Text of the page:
Davidson on Metaphorical Meaning: A Reply to Stainton

Dialogue 42 (2):355- (2003)
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That the central thesis of Donald Davidson’s classic article on metaphor “What Metaphor Means” (WMM) is ambiguous between a weak and a strong interpretation is the primary claim that I sought to establish in my article “Sentence Meaning, Speaker Meaning, and Davidson’s Denial of Metaphorical Meaning.” In addition to this, I argued that the weak claim is trivially true and the strong claim is obviously false. Therefore, I concluded that when the central thesis of WMM is disambiguated, it is insignificant. Finally, I explained the ambiguity in that thesis in terms of Davidson’s neglect in WMM for the concept of speaker meaning and this, in turn, in terms of a certain theoretical orientation to language that Davidson held at the time of writing WMM. In his commentary on my article, “Speaker Meaning and Davidson on Metaphor: A Reply to McGuire,” Robert J. Stainton raises objections to several of the foregoing claims. In this article, I review and defend each of these claims against Stainton’s objections.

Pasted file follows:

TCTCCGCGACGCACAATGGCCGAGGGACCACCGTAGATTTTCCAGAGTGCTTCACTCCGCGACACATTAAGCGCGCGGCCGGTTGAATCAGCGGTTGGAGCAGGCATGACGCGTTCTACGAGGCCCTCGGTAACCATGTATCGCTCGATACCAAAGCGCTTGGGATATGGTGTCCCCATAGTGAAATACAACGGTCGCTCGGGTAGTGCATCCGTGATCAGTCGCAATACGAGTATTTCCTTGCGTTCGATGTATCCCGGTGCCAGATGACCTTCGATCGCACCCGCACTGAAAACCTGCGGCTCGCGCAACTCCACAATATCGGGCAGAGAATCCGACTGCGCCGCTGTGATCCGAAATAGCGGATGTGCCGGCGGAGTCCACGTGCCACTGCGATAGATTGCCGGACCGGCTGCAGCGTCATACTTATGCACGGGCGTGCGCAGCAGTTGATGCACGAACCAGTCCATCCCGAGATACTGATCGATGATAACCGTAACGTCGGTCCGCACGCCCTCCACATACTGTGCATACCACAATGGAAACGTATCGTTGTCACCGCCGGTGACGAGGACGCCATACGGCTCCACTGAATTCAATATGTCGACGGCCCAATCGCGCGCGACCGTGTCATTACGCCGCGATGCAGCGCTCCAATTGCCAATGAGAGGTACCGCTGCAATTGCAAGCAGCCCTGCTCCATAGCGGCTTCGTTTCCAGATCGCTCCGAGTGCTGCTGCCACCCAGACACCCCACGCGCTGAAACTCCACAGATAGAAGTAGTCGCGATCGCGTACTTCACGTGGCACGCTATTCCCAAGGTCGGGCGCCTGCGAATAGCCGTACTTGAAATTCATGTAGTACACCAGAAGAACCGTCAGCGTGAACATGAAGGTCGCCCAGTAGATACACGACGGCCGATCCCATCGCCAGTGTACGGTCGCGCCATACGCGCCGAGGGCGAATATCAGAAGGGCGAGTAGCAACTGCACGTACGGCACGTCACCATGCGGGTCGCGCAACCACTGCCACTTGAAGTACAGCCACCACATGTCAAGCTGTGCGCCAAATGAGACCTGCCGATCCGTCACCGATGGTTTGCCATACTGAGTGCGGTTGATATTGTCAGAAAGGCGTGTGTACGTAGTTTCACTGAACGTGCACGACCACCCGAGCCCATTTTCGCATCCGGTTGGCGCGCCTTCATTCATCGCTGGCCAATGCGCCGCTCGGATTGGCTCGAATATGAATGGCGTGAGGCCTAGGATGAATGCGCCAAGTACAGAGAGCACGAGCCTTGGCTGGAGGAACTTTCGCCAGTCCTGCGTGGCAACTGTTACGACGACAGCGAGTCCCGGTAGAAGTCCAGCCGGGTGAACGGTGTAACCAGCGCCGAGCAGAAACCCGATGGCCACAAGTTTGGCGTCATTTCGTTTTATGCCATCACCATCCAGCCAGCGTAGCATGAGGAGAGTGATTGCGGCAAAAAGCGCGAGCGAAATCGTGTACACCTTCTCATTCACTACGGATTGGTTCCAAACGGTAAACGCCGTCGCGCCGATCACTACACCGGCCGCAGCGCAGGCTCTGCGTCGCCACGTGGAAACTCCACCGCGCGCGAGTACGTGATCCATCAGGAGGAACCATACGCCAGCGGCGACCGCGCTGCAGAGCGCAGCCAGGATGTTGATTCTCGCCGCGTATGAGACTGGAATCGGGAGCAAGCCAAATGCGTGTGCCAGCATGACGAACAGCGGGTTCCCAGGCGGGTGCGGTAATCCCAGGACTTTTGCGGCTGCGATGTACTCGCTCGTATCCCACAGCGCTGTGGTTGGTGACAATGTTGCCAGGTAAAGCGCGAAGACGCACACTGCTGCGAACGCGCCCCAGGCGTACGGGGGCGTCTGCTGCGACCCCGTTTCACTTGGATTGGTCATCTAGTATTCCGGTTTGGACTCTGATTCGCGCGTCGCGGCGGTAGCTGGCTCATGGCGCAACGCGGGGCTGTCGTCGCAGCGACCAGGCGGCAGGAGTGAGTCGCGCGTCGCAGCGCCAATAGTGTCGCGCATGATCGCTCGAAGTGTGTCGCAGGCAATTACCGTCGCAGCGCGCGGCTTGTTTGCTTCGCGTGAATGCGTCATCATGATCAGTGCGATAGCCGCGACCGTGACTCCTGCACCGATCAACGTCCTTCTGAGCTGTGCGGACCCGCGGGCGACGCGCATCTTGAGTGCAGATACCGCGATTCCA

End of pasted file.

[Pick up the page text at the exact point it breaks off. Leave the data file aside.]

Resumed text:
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John McGuire
Hanyang University

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References found in this work

Donald Davidson.Simon Evnine - 1991 - Stanford University Press.
The Philosophy of Language.John Rogers Searle (ed.) - 1971 - London: Oxford University Press.
Donald Davidson.H. G. Callaway - 1993 - Philosophical Quarterly 43 (173):555-560.

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